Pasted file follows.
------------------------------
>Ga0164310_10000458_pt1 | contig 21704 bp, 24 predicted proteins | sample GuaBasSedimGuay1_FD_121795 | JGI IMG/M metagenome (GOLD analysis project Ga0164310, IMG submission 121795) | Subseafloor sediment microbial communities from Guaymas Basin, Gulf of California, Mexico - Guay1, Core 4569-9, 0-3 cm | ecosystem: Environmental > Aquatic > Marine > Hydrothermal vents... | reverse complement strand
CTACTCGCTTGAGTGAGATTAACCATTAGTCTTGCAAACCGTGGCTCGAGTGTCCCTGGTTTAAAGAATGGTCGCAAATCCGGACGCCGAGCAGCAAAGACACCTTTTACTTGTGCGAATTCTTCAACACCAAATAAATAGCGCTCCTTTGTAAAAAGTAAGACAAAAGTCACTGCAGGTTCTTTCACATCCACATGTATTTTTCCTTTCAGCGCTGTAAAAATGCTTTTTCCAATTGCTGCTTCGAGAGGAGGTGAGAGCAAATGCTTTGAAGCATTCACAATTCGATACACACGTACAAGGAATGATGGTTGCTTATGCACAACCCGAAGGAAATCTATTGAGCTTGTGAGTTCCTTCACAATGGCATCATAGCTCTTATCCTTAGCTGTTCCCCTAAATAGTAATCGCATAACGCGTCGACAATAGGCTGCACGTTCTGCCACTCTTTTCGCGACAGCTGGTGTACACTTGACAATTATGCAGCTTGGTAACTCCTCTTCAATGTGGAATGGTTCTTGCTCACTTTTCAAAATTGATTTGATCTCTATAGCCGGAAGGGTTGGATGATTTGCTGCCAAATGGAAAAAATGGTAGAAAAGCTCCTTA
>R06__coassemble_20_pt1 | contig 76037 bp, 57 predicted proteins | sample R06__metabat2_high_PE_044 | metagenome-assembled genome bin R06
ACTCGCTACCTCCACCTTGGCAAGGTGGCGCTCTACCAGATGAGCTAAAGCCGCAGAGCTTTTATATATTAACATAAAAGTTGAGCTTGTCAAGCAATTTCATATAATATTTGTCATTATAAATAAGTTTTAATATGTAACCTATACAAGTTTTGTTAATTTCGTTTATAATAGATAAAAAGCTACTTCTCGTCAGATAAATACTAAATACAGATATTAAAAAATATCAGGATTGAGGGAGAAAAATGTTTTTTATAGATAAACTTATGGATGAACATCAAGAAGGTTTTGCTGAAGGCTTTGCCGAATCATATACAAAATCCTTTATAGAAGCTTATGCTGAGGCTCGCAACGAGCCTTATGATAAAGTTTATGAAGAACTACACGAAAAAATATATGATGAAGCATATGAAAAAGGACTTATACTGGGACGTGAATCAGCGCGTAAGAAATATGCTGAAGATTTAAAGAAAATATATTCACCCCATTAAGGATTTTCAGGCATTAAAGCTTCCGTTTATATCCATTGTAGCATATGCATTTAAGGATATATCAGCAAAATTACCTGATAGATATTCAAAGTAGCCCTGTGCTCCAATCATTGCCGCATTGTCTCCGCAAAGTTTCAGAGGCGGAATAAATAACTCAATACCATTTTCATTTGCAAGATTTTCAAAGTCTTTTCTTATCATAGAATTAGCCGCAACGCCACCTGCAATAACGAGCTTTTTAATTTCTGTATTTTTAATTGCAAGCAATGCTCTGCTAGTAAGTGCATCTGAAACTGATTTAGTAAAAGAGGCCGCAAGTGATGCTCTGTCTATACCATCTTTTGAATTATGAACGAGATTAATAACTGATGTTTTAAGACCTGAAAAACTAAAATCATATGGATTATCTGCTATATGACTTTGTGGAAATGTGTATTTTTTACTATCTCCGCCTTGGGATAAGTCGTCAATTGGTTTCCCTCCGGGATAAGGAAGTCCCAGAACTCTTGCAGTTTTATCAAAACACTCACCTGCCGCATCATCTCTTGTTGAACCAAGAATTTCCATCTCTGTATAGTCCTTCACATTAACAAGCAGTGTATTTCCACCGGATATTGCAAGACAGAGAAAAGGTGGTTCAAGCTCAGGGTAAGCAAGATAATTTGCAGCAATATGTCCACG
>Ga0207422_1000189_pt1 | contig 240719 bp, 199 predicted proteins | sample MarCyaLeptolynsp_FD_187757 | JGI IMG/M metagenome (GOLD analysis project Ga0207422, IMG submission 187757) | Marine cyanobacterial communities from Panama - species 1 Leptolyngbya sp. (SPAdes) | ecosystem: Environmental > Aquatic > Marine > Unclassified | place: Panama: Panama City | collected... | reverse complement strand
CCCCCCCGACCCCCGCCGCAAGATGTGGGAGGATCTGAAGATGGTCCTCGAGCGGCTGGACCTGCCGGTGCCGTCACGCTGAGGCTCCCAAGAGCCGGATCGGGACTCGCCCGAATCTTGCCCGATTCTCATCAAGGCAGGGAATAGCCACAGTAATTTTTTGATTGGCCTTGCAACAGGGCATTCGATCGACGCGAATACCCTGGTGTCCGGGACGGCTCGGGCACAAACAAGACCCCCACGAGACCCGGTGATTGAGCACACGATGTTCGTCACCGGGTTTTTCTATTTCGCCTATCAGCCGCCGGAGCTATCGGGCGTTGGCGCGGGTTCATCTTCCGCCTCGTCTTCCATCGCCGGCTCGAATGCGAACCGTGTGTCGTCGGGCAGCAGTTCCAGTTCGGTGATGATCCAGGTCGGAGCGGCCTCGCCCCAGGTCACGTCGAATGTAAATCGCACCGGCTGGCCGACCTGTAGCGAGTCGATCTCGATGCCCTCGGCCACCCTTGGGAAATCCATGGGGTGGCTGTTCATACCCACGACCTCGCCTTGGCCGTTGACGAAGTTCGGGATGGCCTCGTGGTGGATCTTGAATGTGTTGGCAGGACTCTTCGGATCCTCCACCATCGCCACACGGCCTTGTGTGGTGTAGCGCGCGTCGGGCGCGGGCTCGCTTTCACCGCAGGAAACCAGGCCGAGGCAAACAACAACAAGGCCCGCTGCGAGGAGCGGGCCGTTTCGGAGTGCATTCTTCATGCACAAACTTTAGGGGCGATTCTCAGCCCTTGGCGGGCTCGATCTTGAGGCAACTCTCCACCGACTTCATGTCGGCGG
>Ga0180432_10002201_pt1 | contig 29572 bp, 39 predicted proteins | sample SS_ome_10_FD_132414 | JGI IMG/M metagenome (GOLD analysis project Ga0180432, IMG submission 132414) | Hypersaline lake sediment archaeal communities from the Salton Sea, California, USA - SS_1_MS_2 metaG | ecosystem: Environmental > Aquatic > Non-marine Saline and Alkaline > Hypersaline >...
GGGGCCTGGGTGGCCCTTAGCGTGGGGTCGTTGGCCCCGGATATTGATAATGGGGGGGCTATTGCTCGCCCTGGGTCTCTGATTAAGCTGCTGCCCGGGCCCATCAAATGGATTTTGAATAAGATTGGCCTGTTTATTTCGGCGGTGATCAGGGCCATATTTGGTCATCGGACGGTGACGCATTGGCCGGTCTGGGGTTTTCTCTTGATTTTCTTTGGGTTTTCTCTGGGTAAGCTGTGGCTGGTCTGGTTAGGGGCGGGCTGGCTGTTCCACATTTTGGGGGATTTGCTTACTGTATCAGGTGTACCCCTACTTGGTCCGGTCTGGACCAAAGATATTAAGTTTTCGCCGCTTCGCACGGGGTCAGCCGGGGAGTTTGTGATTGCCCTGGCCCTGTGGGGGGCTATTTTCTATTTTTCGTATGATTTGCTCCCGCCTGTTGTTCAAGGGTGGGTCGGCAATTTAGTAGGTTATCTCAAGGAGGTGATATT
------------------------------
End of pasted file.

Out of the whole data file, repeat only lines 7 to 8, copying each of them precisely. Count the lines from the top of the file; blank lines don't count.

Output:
>Ga0180432_10002201_pt1 | contig 29572 bp, 39 predicted proteins | sample SS_ome_10_FD_132414 | JGI IMG/M metagenome (GOLD analysis project Ga0180432, IMG submission 132414) | Hypersaline lake sediment archaeal communities from the Salton Sea, California, USA - SS_1_MS_2 metaG | ecosystem: Environmental > Aquatic > Non-marine Saline and Alkaline > Hypersaline >...
GGGGCCTGGGTGGCCCTTAGCGTGGGGTCGTTGGCCCCGGATATTGATAATGGGGGGGCTATTGCTCGCCCTGGGTCTCTGATTAAGCTGCTGCCCGGGCCCATCAAATGGATTTTGAATAAGATTGGCCTGTTTATTTCGGCGGTGATCAGGGCCATATTTGGTCATCGGACGGTGACGCATTGGCCGGTCTGGGGTTTTCTCTTGATTTTCTTTGGGTTTTCTCTGGGTAAGCTGTGGCTGGTCTGGTTAGGGGCGGGCTGGCTGTTCCACATTTTGGGGGATTTGCTTACTGTATCAGGTGTACCCCTACTTGGTCCGGTCTGGACCAAAGATATTAAGTTTTCGCCGCTTCGCACGGGGTCAGCCGGGGAGTTTGTGATTGCCCTGGCCCTGTGGGGGGCTATTTTCTATTTTTCGTATGATTTGCTCCCGCCTGTTGTTCAAGGGTGGGTCGGCAATTTAGTAGGTTATCTCAAGGAGGTGATATT